A Cochrane Hill gold mine information session Aug. 19 in Sherbrooke wasn’t necessarily designed to be a rally against the proposed mine operation by Atlantic Gold, but it certainly evolved into one.
Organized by concerned community members and the St. Mary’s River Association, the more than three-hour meeting featured a panel of well-versed speakers who addressed different concerns they had about the project.
Held at the Sherbrooke Lions Hall, the presenters on the night included; Dr. Kevin Spencer who holds the titles of emergency medicine physician, mechanical engineer, assistant professor in medicine at Dalhousie and entrepreneur.
Spencer’s family has long enjoyed the area, having a seasonal residence in the region.
He acknowledged the partisan crowd which filled the hall and raised concerns about air quality, increased traffic, possible damage to water ways in the area including the St. Mary’s River, liability once the operation has moved on and other issues; many of which didn’t have answers.
“Most of the people here are actually against the mining activity; I’m happy to see there is that kind of resistance to something we’re very concerned about as a community, but I also wish that, perhaps, more people who are for the mine would have been here to hear some of this,” Spencer said, as he referred to the turnout as a “full house.”
“I think we dug into some really important issues, and asked some questions everybody should be asking; whether you are for the mine or against, everyone should be asking these questions.”
As for his time at the mic, Spencer said he “likes to ask questions that are very simple but important,” and caution people against assumptions.
“I think a lot of people just assume someone else will take care of this for them and that the operation will be safe and monitored properly; we all want to assume that, be optimistic,” he said.
“But, I think, history has proven these things can go sideways. Whether it’s international mines run by these companies proposing to operate here, or the previous history of mining in our province, history proves to us, time and time again, that problems come up. We can’t be naïve to that and have to look at this quickly and understand what is at stake.”
Peter Lund was another of the presenters during the evening. A retired hydrogeologist with more than 30 years’ experience in private consulting, as well as former HRM city councillor, he specializes in assessment and remediation of industrial and commercial contaminated sites, municipal groundwater supply development, surface water impact studies, landfill assessment and mine closures.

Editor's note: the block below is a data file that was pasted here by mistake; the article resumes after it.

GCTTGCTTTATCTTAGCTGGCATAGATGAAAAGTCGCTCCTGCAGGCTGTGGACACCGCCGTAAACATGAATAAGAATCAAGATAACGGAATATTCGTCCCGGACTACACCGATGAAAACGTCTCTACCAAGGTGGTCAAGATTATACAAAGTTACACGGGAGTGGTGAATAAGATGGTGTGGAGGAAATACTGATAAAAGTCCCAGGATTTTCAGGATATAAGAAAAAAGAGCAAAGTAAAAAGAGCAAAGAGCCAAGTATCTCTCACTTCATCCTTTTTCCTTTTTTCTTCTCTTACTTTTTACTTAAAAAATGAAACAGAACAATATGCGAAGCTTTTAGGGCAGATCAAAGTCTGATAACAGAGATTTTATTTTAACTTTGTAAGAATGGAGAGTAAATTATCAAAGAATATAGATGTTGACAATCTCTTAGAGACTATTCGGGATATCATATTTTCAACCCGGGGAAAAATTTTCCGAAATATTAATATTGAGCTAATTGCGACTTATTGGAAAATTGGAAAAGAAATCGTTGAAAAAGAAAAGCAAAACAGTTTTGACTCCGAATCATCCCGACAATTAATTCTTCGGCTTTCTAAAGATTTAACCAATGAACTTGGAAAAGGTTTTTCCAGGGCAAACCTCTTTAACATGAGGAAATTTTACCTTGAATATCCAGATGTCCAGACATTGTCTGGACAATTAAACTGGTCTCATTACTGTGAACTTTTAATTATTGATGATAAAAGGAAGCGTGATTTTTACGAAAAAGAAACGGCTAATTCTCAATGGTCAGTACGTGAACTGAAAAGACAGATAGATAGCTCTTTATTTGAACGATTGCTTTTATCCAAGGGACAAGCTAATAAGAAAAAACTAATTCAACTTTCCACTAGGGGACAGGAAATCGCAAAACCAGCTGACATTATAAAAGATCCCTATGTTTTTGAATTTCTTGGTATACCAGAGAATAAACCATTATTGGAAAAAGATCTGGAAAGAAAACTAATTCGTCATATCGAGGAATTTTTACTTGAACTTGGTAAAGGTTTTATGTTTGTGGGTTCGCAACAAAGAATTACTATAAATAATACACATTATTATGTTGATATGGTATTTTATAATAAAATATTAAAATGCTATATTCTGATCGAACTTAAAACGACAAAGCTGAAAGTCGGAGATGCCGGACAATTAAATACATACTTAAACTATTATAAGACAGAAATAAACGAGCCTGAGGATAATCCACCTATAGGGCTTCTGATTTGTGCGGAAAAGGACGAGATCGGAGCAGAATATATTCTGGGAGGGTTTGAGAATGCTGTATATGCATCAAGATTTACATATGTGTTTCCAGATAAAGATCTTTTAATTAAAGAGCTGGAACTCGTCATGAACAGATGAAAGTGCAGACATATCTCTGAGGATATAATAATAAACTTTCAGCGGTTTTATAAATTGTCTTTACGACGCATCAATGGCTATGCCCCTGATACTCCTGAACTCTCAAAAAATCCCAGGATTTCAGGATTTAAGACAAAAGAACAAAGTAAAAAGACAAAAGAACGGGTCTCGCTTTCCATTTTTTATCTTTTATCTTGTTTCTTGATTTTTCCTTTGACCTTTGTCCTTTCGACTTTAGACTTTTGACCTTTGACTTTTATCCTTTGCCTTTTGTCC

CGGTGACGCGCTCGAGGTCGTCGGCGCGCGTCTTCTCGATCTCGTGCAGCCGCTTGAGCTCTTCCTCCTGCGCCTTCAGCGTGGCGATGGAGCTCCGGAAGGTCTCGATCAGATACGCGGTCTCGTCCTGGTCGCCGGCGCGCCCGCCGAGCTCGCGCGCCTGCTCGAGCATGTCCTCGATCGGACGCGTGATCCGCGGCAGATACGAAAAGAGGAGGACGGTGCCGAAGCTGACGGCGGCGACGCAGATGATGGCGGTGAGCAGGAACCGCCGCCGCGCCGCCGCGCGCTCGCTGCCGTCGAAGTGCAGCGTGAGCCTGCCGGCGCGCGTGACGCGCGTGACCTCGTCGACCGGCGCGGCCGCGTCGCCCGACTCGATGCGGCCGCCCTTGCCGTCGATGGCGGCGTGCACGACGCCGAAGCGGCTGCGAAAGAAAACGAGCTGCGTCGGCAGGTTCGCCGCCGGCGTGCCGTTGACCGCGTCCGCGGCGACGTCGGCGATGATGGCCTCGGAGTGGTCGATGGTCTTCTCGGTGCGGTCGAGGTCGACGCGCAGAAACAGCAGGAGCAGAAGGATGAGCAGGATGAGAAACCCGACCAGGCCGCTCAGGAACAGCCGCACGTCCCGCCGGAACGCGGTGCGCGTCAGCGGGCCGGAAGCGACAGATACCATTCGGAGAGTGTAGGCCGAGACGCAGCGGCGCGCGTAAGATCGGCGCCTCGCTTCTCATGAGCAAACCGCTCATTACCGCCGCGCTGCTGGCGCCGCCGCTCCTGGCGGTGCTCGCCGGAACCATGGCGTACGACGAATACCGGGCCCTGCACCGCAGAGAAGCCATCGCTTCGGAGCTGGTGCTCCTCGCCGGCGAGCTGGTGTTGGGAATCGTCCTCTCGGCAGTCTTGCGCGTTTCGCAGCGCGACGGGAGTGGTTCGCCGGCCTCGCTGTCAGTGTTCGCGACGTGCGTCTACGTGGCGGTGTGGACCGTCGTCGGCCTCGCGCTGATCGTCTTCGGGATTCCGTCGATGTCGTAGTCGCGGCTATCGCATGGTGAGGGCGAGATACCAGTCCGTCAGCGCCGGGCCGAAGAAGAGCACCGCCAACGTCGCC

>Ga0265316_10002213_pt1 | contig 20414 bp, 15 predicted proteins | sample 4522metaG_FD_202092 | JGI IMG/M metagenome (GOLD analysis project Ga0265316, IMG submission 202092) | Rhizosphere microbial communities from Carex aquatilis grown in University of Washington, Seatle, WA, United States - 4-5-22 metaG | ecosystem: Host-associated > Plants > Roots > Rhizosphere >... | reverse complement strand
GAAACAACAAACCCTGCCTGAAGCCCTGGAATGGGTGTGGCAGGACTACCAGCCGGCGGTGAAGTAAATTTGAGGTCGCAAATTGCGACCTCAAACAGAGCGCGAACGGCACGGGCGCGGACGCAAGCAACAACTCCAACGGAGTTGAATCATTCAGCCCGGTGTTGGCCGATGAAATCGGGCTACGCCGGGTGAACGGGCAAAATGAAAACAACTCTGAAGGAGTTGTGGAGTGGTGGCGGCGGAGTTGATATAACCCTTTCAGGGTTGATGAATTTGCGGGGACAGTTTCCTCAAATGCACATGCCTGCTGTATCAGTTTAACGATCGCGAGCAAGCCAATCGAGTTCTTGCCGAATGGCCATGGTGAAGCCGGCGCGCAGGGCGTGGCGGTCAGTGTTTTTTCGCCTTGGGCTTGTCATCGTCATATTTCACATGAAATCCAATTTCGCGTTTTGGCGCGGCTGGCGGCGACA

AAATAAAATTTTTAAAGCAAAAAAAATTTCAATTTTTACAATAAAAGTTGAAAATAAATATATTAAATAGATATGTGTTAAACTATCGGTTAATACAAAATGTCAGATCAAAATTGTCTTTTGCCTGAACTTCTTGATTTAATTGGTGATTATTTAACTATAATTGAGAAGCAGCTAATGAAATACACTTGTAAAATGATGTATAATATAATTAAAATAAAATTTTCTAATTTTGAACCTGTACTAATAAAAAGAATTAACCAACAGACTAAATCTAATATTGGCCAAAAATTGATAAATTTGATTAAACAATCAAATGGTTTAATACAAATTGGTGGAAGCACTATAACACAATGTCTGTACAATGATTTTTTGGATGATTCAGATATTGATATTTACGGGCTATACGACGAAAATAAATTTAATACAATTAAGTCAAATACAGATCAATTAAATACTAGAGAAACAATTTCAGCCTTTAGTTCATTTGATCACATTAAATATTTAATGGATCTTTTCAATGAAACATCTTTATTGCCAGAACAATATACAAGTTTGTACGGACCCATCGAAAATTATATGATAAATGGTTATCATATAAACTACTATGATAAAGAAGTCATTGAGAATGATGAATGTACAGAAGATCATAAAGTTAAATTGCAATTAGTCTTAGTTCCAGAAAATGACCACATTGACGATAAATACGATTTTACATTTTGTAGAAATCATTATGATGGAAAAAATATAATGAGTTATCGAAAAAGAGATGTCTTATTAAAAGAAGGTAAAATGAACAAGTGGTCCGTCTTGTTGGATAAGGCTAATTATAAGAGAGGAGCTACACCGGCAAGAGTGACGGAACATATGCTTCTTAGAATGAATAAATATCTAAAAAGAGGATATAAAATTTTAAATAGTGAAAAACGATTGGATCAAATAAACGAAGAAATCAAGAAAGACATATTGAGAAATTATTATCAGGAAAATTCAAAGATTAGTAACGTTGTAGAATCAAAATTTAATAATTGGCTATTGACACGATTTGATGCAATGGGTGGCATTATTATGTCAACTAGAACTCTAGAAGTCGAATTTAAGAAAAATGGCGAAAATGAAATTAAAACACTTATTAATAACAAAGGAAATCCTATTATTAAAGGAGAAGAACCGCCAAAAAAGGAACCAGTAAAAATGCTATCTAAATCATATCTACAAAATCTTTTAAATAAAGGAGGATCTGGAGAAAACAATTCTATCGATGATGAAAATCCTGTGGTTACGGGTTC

Lund was involved in dealing with acid mine drainage issues and subsequent fish kill at the Halifax airport, as well as work on the former Devco mine site clean-up.
He presented numerous questions he feels should be asked of the mining company and when asked if the same questions would be part of an environmental assessment done by the province, said, “they should be.”
“They’ll have technical experts looking at this information, but even when they looked at Beaver Dam [Gold Project mine], there were still holes left, some of which I brought up tonight … and I don’t know if they’re going to be addressed at Beaver Dam,” he said of the Halifax County project.
“That is one of the reasons I looked at Beaver Dam because I’m looking at certain, specific things, some of which I mentioned this evening. I want to relay that information back to the proponent and see if they can work with that, if they’re going to continue to proceed.”
Lund’s presentation focused on acid mine drainage, pH levels in the water, the impact of ‘crack halo’ created by blasting in the mine pit and the consequences of the storage of waste rock and low-grade ore on the surface.
Somewhat new to looking at this proposal, Lund said his concerns were elevated after visiting the proposed site earlier in the day and from some of what he heard from residents during the meeting.
“Some pretty scary stuff,” he said of concerns raised. “And I was at the site for the first time today; [taken with] how steep the hill is; where the tailings pond and waste rock pile is supposed to go … if something fails …” he said, his words trailing off, but the point made.
Other speakers on the evening included retired teacher Harry Kelly; an active outdoors man who lives near the Atlantic Gold active Moose River open-pit mine. He shared with the audience his negative experiences, and also that of his neighbours whom he interviewed.
The final speaker on the evening was St. F.X. biology professor Kris Hunter who is an expert on Atlantic salmon populations. He talked about the importance of the St. Mary’s River to the species and concerns he had for not only the fish population but groundwater and surface water resources in the St. Mary’s River watershed and ecosystem.
Both Spencer and Lund talked about being illuminated by Hunter’s presentation.
“I learned a lot about the importance of Atlantic salmon which I actually didn’t know about,” Spencer said. “And that really emphasizes the impact; it’s not just about us, it actually affects a lot more when you hear about what is happening with salmon as a species.”
“I hadn’t realized how sensitive the salmon are across the province; I hadn’t realized they are that much more sensitive than trout, my past experience had been with trout,” Lund said.
“I understand now, after hearing the presentation today, why they don’t exist in some rivers in the province, being really sensitive to both pH and aluminum. I’m really glad to hear that brought up; it reinforces why this river system, the St. Mary’s River, is really important to preserve.”